Making the cut in an LPGA event used to be a given for Natalie Gulbis, who in the early 2000s was considered one of the tour’s rising stars. Yet when she posted rounds of 69-76 at Wilshire Country Club on Thursday and Friday at the HUGEL-JTBC L.A. Open, it was a milestone of sorts for the now 35-year-old. It marked the first time since the 2015 Meijer LPGA Classic that Gulbis would be playing the weekend.
Subsequent rounds of 76 and 68 (the third best on Sunday) left her tied for 42nd in her first start since the Evian Championship last September. It might not seem like much, but for Gulbis it was more than a little satisfying.
Gulbis’ journey to simply playing four rounds again has been a sequence of surgery, followed by recovery, followed by surgery, recovery and surgery again. It turns out Tiger Woods isn’t the only player who struggles with a bad back. So debilitating was Gulbis’ problems, she thought she was going to retire.
In a conversation with Golf World over the weekend, Gulbis explained her experience, beginning with her first back surgery which occurred in 2008. It was a discectomy that attempted to treat bulging discs. Unfortunately, it wasn’t very successful.
“I struggled with getting re-injured,” said Gulbis, whose lone career win came at the 2007 Evian. “I had to get cortizone shots. I was constantly in ice baths or getting physical therapy. I spent more time in physical therapy than practicing.”
Gulbis played golf hurt, but it was more than that. Her quality of life was affected. Only in her 20s, she couldn’t walk up stairs without pain. She couldn’t sit in a car without her back hurting. A career as a competitive golfer no longer made sense. So she sat down with her coach, Butch Harmon, to come up with a plan on how to leave the LPGA on a good note.
But then Gulbis learned that Peter Jacobsen had had the same surgery, but his first had proven successful. Gulbis began contemplating having the procedure done a second time, weighing the options with her doctors and coach. There appeared little downside, with doctors telling her she had an 80-percent chance of success. She might not be able to play professional golf, but she should be able to live painfree. So she decided to try it again, going Phoenix to have the procedure done at the Laser Spine Institute.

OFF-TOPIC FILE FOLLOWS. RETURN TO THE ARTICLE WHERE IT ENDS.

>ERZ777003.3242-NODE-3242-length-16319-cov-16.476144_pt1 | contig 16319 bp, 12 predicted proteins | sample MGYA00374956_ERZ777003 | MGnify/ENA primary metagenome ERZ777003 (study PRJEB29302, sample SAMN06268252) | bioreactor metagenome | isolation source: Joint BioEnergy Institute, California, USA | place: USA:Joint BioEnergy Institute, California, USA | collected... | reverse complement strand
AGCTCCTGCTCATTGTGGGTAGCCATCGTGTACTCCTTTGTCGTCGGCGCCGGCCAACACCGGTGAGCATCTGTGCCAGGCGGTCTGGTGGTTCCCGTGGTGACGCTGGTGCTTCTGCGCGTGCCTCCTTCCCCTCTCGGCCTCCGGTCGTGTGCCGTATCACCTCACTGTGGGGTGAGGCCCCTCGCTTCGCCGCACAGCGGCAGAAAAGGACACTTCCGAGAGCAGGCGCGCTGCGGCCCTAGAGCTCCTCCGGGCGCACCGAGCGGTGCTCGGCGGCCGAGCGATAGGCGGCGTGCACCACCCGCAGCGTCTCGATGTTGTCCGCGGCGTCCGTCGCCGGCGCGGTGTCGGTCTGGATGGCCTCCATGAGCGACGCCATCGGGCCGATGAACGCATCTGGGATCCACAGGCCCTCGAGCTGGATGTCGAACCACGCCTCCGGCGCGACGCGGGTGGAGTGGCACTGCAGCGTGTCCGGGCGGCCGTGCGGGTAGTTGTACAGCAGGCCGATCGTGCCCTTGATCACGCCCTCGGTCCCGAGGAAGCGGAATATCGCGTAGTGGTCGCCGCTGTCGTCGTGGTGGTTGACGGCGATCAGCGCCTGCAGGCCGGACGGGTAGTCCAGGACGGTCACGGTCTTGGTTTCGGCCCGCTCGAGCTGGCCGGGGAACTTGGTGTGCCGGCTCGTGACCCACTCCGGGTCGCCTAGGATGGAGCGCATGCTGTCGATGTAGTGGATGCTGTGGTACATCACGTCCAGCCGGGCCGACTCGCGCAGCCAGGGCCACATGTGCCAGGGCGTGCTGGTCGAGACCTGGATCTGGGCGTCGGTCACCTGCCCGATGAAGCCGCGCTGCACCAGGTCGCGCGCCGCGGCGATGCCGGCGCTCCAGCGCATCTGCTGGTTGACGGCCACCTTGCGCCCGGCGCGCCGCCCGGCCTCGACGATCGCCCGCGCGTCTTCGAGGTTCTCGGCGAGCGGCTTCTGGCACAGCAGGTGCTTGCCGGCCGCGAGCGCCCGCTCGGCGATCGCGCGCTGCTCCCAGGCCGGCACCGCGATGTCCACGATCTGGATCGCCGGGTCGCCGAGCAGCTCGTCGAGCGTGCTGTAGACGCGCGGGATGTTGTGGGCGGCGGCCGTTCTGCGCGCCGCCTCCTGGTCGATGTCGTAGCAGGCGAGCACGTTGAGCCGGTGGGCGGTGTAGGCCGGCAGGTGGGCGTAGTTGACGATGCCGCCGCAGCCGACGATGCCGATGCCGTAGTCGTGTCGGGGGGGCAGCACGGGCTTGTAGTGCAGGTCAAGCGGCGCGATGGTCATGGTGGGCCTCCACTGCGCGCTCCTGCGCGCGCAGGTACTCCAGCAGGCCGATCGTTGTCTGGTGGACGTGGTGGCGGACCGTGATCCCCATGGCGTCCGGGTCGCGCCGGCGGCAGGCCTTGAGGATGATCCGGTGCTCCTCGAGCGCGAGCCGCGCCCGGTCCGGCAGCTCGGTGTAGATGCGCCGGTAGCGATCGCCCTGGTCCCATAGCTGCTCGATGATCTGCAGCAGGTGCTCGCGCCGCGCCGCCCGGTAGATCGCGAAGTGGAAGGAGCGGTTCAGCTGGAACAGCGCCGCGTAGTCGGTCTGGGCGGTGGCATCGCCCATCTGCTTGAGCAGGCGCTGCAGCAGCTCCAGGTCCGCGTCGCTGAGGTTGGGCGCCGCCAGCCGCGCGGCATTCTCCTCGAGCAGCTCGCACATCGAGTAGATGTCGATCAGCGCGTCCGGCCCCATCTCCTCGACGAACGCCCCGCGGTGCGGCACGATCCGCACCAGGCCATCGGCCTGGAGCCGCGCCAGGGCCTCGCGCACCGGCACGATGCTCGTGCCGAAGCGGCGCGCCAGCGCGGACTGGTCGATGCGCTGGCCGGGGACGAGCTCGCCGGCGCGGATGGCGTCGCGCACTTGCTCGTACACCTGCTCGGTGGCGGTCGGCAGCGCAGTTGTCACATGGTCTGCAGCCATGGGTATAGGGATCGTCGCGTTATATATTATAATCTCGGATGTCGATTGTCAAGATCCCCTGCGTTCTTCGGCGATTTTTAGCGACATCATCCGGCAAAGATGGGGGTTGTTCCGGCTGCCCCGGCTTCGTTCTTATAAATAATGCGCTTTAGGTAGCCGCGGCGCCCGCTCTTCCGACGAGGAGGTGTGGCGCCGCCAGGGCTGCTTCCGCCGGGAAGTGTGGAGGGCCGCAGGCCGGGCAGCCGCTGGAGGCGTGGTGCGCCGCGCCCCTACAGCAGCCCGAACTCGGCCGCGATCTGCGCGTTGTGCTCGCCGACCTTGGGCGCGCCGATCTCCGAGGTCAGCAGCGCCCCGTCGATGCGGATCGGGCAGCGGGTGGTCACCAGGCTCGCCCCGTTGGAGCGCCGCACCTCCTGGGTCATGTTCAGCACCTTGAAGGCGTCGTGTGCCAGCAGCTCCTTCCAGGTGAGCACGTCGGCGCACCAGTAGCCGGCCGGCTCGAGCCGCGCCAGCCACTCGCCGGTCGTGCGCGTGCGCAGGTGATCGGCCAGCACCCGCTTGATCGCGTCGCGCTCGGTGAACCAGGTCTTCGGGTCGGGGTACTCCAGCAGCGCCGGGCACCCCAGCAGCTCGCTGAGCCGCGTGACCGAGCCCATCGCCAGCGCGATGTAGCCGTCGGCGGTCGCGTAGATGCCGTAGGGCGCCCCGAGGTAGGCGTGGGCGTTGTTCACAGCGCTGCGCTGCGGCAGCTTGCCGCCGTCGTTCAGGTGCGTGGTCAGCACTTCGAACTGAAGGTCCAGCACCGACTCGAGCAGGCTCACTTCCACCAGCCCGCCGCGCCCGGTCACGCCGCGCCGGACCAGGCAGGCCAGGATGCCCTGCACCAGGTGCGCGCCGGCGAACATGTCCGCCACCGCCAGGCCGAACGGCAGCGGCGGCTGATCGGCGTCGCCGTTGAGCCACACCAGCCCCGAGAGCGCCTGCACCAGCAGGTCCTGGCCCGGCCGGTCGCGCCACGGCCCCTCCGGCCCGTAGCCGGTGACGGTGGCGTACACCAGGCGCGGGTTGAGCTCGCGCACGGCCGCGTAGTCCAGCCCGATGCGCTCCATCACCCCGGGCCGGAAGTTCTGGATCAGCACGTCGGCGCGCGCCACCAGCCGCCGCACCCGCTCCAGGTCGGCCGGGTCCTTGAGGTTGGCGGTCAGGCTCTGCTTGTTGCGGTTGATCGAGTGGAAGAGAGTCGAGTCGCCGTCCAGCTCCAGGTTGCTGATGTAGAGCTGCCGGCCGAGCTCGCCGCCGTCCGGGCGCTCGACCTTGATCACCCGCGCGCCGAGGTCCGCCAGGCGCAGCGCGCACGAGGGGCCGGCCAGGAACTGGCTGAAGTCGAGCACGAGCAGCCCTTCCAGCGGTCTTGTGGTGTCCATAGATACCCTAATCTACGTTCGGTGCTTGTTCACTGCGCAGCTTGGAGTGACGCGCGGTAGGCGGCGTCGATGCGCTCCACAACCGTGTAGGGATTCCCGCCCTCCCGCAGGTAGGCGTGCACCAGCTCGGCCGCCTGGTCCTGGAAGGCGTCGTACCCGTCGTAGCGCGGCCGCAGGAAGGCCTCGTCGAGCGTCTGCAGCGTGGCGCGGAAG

“I had the surgery, and I felt no pain two weeks later,” Gulbis said. “A month later I played on tour. Recovery was easy, we just moved forward from there.”
In the years following, Gulbis played full seasons, her best coming 2012, where she has three top-10 finishes, including a T-4 at the Evian.
Her results didn’t improve after that season, and a bad bunker shot in June 2017 brought the bad days back. Gulbis was playing in the ShopRite Classic and had an odd, one-foot-in-the-bunker, one-foot-out lie. The ball was buried. When she went to hit it, her back went out.
“I was stuck sideways,” Gulbis recalls. “I was bent to the left. I thought I was gonna be done. My back got better just from taking time off. But at the end of the year—I knew I’d have surgery after Evian, just for quality of life.”
And so Gulbis had a third discectomy, one disc up from the one she had operated on previously. Another option for this type of surgery would be a spinal fusion, but Gulbis didn’t really consider it, thinking that athletes who move rotationally wouldn’t be able to come back and compete after that. Now, of course, she’s seen Tiger Woods’ recent play after spinal fusion.
“It’s been really inspiring to watch his success,” Gulbis said, “not just in how he’s played but how much he’s played. His speed and how far he’s hitting it, it’s made me look at how much golf I could play. He’s played events that have sidehills and rough and I wasn’t sure if i could play those. He’s been one of the best, greatest success stories in back injuries.”
She and Woods haven’t spoken about their back surgeries, but she said she has a lot of questions, and would like to see a scan of his back. When talking about other golfers who have dealt with bad backs, Gulbis also brings up Stacy Lewis as a success story.
Gulbis’ third discectomy, done in September, went well, but the recovery took a longer than anticipated. Gulbis had hoped to be back playing on tour in January, but had to push her return back until the April event in L.A.
“There’s a lot of things I can’t do,” Gulbis said. “I can’t practice as much. I’ve never seen a range ball I didn’t wanna hit, but now I have to have different discipline. My workouts are different. I have to be smarter. Everything I do has to have a purpose.”
Instead of playing a few events spread out over the season like she’s been doing, she and Harmon decided to organize her schedule as a “mini season.” This was the first event, and in the coming weeks she will continue to play consecutive events. After her impressive final round at Wilshire, there are a lot of positives Gulbis can take away from the first weekend of her mini season. For one, her back doesn’t hurt. That opens her up to think seriously about her goals.
“Win a tournament, that’s my only goal,” Gulbis says. “I love to compete, that’s the only reason I do it. It’s my only motivation.”